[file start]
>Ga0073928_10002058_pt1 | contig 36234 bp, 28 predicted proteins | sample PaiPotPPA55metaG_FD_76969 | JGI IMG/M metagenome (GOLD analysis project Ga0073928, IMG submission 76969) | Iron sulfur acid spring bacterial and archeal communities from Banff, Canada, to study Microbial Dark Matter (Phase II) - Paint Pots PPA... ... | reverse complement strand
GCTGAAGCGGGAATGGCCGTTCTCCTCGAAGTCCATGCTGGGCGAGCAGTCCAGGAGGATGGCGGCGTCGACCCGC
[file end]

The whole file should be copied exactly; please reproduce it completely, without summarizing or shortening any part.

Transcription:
>Ga0073928_10002058_pt1 | contig 36234 bp, 28 predicted proteins | sample PaiPotPPA55metaG_FD_76969 | JGI IMG/M metagenome (GOLD analysis project Ga0073928, IMG submission 76969) | Iron sulfur acid spring bacterial and archeal communities from Banff, Canada, to study Microbial Dark Matter (Phase II) - Paint Pots PPA... ... | reverse complement strand
GCTGAAGCGGGAATGGCCGTTCTCCTCGAAGTCCATGCTGGGCGAGCAGTCCAGGAGGATGGCGGCGTCGACCCGC